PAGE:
June 06, 2018

07/06/2018: Fortification helps ensure adequate intake of essential b vitamins

by the Food Fortification Initiative, Atlanta, USA

Everyone needs a small daily supply of thiamine and riboflavin to get energy from the food they eat and to help make red blood cells. While these nutrients are found naturally in many foods, some people may not get an adequate amount. Consequently, 65 countries add thiamine and riboflavin to at least one industrially milled cereal grain, according to the Food Fortification Initiative (FFI).

Thiamine (vitamin B1) and riboflavin (vitamin B2) are among eight B vitamins. The others are niacin (B3), pantothenic acid (B5), B6, biotin (B7), folic acid (B9) and B12. These vitamins are naturally found in fish, poultry, meat, eggs, dairy products, and leafy green vegetables.

Despite the food sources, getting enough of these B vitamins can be challenging for people who do not eat diversified diets. Some people may not have access to nutrient-rich foods, some may avoid eating animal products, some may not be able to afford a wide selection of foods, and others may prefer less nutritious foods.

In addition, people cannot store B vitamins. These vitamins are water soluble, which means any excess is eliminated in urine. As a result, people need to consume B vitamins every day.

Whole grains provide some B vitamins, but most nutrients are in the grains’ outer layers, which are removed during milling. Fortification restores the vitamins or adds more nutrients as needed by consumers.

While all the B vitamins are essential for health, this article will focus on thiamine and riboflavin. Both nutrients are important for growth, development, and function of human cells.

“Thiamine deficiency can cause loss of weight and appetite, confusion, memory loss, muscle weakness, and heart problems. Severe thiamine deficiency leads to a disease called beriberi with the added symptoms of tingling and numbness in the feet and hands, loss of muscle, and poor reflexes,” according to the US National Institutes of Health. People with alcoholism may also develop a thiamine deficiency condition known as Wernicke-Korsakoff syndrome, which causes tingling, and numbness in the hands and feet, severe memory loss, disorientation, and confusion.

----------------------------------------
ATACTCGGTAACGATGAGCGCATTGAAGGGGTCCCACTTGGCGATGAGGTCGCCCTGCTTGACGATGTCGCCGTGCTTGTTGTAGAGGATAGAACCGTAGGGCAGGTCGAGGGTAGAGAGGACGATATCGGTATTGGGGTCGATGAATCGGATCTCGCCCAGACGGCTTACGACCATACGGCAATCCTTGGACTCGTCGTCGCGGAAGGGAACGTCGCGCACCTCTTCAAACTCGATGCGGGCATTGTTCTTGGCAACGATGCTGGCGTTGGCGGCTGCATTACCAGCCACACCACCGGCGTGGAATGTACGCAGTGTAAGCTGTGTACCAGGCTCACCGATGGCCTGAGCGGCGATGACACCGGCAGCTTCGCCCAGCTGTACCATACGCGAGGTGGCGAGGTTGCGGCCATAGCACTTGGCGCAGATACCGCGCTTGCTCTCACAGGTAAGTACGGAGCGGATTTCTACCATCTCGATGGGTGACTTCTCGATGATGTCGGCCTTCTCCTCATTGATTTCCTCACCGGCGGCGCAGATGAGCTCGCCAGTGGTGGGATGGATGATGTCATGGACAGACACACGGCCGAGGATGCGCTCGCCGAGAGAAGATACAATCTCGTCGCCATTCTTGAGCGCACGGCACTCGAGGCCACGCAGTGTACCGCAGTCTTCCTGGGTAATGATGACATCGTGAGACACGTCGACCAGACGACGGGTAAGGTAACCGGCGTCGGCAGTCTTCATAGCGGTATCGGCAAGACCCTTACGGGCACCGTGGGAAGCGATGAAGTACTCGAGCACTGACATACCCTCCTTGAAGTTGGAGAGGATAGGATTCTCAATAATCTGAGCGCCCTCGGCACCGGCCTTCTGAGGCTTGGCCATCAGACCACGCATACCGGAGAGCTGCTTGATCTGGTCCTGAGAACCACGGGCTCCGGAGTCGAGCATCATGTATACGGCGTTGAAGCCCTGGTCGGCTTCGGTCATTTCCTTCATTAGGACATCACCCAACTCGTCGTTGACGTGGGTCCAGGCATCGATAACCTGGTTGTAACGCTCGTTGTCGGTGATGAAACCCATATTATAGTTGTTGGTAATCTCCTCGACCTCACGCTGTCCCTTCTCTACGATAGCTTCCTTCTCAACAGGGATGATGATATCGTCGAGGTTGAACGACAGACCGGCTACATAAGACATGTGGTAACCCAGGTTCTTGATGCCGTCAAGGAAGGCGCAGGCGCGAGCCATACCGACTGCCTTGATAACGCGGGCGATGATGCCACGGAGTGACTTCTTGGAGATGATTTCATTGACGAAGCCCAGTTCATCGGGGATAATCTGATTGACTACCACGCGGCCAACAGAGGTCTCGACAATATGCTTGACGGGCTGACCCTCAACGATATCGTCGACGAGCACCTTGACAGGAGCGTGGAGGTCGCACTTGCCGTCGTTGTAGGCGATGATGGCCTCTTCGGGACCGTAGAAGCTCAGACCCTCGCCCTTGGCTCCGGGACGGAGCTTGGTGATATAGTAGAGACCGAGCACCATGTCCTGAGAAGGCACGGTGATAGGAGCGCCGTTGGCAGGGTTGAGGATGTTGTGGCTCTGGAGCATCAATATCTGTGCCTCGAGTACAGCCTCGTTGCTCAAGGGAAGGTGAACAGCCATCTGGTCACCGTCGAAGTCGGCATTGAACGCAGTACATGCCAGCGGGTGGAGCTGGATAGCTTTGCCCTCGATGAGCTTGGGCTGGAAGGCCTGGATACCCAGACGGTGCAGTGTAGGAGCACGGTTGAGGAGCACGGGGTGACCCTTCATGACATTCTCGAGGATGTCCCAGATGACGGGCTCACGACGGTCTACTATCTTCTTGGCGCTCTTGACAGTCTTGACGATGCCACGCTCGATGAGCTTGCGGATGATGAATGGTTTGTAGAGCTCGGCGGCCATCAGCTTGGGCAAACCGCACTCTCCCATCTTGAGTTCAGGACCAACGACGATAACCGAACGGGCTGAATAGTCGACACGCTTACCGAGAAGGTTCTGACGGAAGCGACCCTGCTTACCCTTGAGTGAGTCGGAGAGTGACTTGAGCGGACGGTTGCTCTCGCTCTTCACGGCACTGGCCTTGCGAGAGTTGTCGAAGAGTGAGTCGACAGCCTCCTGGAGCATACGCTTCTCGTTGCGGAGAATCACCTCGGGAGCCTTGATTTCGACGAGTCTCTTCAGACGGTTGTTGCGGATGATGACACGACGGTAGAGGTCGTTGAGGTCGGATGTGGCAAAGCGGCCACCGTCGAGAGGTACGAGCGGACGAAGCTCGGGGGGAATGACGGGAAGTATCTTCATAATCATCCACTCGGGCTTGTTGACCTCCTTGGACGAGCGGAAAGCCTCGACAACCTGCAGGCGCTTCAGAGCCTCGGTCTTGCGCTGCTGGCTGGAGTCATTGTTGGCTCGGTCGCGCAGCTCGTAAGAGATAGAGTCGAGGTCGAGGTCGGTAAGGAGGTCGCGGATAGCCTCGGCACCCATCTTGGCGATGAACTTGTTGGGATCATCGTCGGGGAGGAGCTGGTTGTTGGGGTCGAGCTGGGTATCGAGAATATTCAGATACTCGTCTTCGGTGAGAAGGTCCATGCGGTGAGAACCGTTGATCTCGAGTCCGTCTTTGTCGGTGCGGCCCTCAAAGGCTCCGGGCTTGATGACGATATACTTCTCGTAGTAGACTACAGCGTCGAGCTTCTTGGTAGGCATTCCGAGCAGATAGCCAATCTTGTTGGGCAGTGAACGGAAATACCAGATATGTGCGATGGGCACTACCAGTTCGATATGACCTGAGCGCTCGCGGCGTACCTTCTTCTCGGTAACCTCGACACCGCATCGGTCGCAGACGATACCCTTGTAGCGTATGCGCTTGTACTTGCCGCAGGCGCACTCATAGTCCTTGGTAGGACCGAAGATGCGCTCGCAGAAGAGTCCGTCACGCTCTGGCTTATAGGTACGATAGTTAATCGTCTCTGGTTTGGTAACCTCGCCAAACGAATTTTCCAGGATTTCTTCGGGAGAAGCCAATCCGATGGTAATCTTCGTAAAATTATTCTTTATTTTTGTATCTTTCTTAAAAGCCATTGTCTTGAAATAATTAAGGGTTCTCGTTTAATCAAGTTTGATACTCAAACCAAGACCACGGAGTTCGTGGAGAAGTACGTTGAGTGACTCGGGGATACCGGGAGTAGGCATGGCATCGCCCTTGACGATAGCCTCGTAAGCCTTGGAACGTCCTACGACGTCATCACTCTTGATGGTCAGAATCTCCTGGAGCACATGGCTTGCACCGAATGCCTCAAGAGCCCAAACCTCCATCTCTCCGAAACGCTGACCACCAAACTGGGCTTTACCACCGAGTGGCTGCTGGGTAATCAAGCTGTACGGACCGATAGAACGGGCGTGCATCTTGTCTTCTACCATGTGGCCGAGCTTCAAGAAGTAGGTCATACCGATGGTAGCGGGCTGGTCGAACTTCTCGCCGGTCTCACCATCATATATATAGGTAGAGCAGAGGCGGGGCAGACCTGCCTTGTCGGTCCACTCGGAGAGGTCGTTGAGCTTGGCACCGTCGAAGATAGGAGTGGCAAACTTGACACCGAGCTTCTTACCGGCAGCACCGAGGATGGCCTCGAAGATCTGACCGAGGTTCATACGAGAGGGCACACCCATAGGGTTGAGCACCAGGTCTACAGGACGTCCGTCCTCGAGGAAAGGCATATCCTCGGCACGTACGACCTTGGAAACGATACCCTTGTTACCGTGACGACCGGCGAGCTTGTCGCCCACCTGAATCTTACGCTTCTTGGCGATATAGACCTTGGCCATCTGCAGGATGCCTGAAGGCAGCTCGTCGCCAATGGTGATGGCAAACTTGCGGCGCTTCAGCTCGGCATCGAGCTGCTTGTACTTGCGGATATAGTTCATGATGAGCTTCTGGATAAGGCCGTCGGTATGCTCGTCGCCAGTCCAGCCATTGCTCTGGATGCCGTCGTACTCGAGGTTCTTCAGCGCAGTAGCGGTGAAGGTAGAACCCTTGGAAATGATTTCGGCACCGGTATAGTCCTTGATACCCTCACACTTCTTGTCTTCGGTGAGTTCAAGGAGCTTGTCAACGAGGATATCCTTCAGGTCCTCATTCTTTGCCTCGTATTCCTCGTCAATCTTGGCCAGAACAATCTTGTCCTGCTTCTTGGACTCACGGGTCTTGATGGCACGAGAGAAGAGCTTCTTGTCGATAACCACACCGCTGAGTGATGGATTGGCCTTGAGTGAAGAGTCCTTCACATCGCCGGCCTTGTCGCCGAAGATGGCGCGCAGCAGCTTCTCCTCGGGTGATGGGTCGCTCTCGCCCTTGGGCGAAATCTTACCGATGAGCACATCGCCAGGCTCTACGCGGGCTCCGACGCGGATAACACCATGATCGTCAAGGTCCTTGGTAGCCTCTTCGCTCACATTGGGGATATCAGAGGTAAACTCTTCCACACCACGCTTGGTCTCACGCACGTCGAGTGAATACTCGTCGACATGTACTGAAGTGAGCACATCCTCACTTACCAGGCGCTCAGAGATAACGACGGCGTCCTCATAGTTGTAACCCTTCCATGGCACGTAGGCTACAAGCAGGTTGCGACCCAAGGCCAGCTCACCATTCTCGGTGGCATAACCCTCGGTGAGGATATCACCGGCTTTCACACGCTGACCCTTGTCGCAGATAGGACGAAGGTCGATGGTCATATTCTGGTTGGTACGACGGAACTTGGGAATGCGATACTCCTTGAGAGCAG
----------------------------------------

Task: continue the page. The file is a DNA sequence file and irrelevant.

To fortify wheat flour, 6.4 parts thiamine per million parts flour will restore the thiamine that is in wheat naturally but removed in the milling process, according to FFI. Lena Kampehl of Mühlenchemie said thiamine mononitrate is the most commonly used form of thiamine for wheat flour fortification; 64 countries include thiamine in their standards for wheat flour fortification.

For maize flour fortification, the World Health Organization recommends 3.9 parts thiamine per million parts maize flour. The recommended compound is thiamine hydrochloride. Sixteen countries include thiamine in their standards for maize flour fortification. For rice fortification, suggested nutrient levels range from 2.0 to 0.35 parts thiamine per million parts rice. The exact amount to use is determined by the population’s average rice consumption. The recommended compound is thiamine mononitrate. Seven countries include thiamine in their standards for rice fortification.

Read the full article, HERE.

The Global Miller
This blog is maintained by The Global Miller staff and is supported by the magazine Milling and Grain
which is published by Perendale Publishers Limited.

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